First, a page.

The Department of Marine Resources has purchased a protective covenant on the Ship to Shore Lobster Wharf in Owls Head with support from the Land for Maine’s Future Program, saying it will preserve the pier for commercial fishermen.

Rodney and Anna Mason’s decision to preserve their lobster buying station in Owls Head had much to do with Rodney’s desire to re-connect with the lobster business, according to a news release from the Land for Maine’s Future Program. Except for a short period of employment as a plant engineer out-of-state, he has fished for lobster in Casco and Penobscot bays part time since he was 12 years old. When the Ship to Shore Lobster Wharf in Owls Head Harbor was offered for sale in 2008, the Masons made the decision to buy the property and its lobster wholesale business with an eye toward an eventual transition away from other careers and a return to the tough demands of the working waterfront.

Since 1966, the property has also provided a deeded town right of way to deep water in the harbor.

Owls Head selectmen and the Masons are discussing extension of the agreement. The town would benefit, according to the state, if it could forgo the costs of locating and building an alternative access pier. The Masons hope the increased public foot traffic past their office will enhance retail sales of lobsters, according to the land agency.

“Continuation of the shared agreement will be beneficial for the town because we have little alternative for public access,” Owls Head Selectman Dick Carver said in the news release. “I’m happy the Masons bought the wharf. They’re hardworking people and an asset to the community.”

To help defray the purchase price of the property, the Masons applied for and recently received a Working Waterfront Access Pilot Program grant of $226,250 in exchange for selling a restrictive covenant on the property that would keep it in the commercial fisheries forever. With a quarter acre of land, 190 feet of ocean frontage, a 14,200-square-foot wharf, two buildings, boat fueling capability, floats and hoists, the property is one of two important seafood buying stations in the harbor, the state said.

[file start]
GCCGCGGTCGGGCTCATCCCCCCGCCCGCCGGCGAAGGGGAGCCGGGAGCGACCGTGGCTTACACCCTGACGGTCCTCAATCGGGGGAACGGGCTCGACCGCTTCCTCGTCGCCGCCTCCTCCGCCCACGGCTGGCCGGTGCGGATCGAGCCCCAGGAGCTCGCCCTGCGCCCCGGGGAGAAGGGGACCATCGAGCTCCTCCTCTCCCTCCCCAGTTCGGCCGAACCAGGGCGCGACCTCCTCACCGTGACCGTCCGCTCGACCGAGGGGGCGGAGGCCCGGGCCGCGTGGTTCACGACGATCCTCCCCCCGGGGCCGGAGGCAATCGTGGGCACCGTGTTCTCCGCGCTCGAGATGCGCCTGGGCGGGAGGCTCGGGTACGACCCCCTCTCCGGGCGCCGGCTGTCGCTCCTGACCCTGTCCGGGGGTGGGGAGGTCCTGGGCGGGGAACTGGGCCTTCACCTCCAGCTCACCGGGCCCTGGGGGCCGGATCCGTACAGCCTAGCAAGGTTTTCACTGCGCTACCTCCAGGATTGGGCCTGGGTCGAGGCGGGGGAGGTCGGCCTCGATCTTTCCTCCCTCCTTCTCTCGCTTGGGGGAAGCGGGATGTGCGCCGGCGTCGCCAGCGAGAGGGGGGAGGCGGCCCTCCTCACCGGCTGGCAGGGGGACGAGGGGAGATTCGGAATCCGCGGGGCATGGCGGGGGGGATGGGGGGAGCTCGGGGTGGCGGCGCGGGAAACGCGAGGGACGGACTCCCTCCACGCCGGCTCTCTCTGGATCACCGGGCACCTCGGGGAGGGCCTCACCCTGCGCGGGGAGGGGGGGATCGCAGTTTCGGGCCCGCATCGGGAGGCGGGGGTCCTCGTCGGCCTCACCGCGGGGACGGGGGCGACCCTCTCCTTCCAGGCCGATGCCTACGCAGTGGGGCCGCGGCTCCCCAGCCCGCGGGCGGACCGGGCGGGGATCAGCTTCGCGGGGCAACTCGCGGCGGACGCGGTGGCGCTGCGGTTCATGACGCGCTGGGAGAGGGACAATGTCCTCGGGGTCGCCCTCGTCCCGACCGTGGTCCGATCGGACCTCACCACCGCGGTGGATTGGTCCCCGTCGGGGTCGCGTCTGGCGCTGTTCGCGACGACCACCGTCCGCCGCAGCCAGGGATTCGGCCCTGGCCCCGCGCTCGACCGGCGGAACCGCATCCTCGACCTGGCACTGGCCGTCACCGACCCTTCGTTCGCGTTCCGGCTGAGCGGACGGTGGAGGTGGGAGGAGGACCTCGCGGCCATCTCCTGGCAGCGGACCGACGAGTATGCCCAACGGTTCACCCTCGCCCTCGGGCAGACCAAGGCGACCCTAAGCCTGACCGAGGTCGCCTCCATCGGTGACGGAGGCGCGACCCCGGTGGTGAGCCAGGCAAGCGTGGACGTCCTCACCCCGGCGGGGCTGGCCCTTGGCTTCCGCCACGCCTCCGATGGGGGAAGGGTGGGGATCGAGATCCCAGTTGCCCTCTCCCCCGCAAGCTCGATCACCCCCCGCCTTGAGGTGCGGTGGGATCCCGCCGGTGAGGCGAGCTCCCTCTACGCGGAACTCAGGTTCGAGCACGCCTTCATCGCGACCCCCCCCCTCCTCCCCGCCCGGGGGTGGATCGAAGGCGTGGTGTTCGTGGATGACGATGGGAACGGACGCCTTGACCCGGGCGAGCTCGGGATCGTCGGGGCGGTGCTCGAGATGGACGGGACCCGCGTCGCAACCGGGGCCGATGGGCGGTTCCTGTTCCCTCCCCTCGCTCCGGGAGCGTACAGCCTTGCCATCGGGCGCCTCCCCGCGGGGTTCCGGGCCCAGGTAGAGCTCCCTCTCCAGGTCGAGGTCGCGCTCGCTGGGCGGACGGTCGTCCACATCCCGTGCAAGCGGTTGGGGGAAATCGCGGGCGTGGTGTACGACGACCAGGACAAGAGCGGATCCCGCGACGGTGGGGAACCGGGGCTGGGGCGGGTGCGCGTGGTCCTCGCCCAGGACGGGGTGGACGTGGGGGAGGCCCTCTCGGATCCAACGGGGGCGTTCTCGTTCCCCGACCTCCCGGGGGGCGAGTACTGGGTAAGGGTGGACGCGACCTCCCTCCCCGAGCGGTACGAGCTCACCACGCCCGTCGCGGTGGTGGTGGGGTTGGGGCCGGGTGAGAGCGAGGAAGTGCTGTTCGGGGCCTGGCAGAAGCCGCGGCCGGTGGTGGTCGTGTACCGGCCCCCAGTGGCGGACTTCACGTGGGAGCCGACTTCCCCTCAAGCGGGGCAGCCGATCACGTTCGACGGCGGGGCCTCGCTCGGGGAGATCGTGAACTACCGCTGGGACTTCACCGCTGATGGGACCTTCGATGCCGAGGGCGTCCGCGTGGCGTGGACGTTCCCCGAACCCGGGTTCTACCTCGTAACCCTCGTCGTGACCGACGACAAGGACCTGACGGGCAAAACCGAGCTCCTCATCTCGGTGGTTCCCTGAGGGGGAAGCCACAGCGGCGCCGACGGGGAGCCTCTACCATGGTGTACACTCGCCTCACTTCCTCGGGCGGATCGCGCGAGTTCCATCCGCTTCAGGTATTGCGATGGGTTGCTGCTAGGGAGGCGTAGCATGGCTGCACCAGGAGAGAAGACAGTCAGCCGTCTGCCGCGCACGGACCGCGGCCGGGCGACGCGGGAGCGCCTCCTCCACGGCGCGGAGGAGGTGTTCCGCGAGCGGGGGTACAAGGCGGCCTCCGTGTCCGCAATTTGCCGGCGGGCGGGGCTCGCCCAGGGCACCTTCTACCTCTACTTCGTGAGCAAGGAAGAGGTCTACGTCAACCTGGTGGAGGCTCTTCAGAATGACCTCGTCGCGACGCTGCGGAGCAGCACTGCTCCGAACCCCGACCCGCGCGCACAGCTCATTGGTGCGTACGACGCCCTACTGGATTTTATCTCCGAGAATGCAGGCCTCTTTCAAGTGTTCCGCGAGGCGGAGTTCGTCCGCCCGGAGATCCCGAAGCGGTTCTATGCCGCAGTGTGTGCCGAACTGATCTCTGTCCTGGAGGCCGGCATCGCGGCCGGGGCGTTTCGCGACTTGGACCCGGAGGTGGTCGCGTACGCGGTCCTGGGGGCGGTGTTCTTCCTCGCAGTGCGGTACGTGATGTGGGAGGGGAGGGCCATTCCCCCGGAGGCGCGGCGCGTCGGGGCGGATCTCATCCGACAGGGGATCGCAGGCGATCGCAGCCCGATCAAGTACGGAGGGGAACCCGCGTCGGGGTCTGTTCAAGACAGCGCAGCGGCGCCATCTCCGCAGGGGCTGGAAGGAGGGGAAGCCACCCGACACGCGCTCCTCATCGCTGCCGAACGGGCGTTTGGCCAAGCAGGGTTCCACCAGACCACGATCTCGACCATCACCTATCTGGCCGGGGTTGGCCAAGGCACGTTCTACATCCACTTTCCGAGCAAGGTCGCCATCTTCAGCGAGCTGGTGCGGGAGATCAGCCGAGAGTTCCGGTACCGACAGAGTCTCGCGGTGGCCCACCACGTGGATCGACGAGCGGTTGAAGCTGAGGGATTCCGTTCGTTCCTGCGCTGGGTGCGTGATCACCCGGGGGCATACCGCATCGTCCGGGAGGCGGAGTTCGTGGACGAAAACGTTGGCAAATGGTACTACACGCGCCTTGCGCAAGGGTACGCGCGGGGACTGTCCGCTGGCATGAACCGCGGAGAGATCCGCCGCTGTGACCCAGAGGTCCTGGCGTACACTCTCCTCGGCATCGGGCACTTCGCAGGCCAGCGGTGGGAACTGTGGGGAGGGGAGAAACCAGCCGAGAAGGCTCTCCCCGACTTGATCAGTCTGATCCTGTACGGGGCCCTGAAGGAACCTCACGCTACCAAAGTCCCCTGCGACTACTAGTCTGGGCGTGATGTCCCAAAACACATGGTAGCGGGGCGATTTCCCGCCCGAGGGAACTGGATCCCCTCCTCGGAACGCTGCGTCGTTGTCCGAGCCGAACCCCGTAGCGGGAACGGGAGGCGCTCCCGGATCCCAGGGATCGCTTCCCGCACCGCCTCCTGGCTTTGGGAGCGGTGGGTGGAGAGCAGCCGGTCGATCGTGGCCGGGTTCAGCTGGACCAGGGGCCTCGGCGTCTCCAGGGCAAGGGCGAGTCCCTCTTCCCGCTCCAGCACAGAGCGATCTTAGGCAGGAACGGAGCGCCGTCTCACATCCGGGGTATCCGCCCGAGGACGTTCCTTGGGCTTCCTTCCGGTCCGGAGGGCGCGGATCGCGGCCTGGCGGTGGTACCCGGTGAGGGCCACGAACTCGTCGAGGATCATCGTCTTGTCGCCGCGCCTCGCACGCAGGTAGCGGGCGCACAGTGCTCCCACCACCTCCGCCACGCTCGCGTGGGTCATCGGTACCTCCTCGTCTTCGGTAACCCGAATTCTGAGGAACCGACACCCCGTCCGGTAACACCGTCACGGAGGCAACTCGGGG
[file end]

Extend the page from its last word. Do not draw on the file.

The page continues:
The wharf supports about 30 lobsterboats and 45 fishermen, buying their catch and selling them the fuel and bait they need to fish. The covenant, which is attached to the property deed, guarantees that the lobsterboats will not be displaced by sport craft as they have been in other nearby Maine harbors.

“Although commercial boat landings will always be the primary priority of this wharf, diversifying the business model is necessary for the survival of the wharf,” the Masons said in the news release. “However, the first order of business is to preserve the property for generations as a significant piece of Maine’s working waterfront.”

The Maine Department of Marine Resources and the Land for Maine’s Future Program have joint responsibility for the working waterfront program. Maine voters approved two bond referendums in 2005 and 2007 that allocated a total of $5 million to protect the working waterfront. To date, 19 commercial fisheries properties ranging from York Harbor to Johnson’s Bay in Lubec have been allocated funds to purchase restrictive covenants on their use.

George Lapointe, commissioner of the Department of Marine Resources and chairman of the Land for Maine’s Future Board, said the waterfront grant program is the first program of its kind in the nation and is progressing through its pilot scale phase to a more mature, effective preservation tool for working waterfronts.

“Every project has its unique challenges, but the experience we have gained to date has served us well in bringing a suite of diverse properties successfully into the program,” Lapointe said. “Ship to Shore Lobster is a great addition to this group, and I know the Masons will put their all into expanding this working waterfront business to its full potential.”

Voters will be asked on the November 2010 ballot whether to approve $2 million for the preservation of additional commercial fisheries properties as part of a larger Land for Maine’s Future bond. Increasing interest in the program from working waterfront property owners supports estimates that up to 100 important working waterfront access properties are still at risk from alternative development and are crucial to much of coastal Maine’s reliance on fishing for economic prosperity, according to the state news release.

For more information on the working waterfront program, visit wwapp.org.